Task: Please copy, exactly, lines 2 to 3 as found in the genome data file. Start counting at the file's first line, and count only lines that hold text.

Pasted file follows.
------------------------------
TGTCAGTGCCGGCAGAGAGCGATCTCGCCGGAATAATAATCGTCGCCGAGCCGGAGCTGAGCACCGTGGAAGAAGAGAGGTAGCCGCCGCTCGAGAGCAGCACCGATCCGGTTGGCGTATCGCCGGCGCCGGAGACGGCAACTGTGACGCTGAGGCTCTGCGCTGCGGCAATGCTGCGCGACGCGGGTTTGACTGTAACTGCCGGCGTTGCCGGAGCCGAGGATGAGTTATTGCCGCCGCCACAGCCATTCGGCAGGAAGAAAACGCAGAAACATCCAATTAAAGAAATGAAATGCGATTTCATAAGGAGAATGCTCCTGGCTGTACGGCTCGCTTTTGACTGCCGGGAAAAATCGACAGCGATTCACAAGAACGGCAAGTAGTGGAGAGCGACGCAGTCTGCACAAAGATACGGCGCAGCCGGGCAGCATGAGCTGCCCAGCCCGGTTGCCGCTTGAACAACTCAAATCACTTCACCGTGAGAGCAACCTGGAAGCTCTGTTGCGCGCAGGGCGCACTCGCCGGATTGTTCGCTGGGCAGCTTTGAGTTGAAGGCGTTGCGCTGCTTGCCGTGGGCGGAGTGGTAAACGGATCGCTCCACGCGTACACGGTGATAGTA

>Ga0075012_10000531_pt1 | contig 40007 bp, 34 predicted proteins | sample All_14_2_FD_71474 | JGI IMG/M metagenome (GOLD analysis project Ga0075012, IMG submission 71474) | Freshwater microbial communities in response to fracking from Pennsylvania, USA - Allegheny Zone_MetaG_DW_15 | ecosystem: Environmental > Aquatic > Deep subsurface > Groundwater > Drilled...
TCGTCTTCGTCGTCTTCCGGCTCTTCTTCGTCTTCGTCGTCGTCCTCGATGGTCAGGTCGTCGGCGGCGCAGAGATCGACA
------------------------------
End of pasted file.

>Ga0075012_10000531_pt1 | contig 40007 bp, 34 predicted proteins | sample All_14_2_FD_71474 | JGI IMG/M metagenome (GOLD analysis project Ga0075012, IMG submission 71474) | Freshwater microbial communities in response to fracking from Pennsylvania, USA - Allegheny Zone_MetaG_DW_15 | ecosystem: Environmental > Aquatic > Deep subsurface > Groundwater > Drilled...
TCGTCTTCGTCGTCTTCCGGCTCTTCTTCGTCTTCGTCGTCGTCCTCGATGGTCAGGTCGTCGGCGGCGCAGAGATCGACA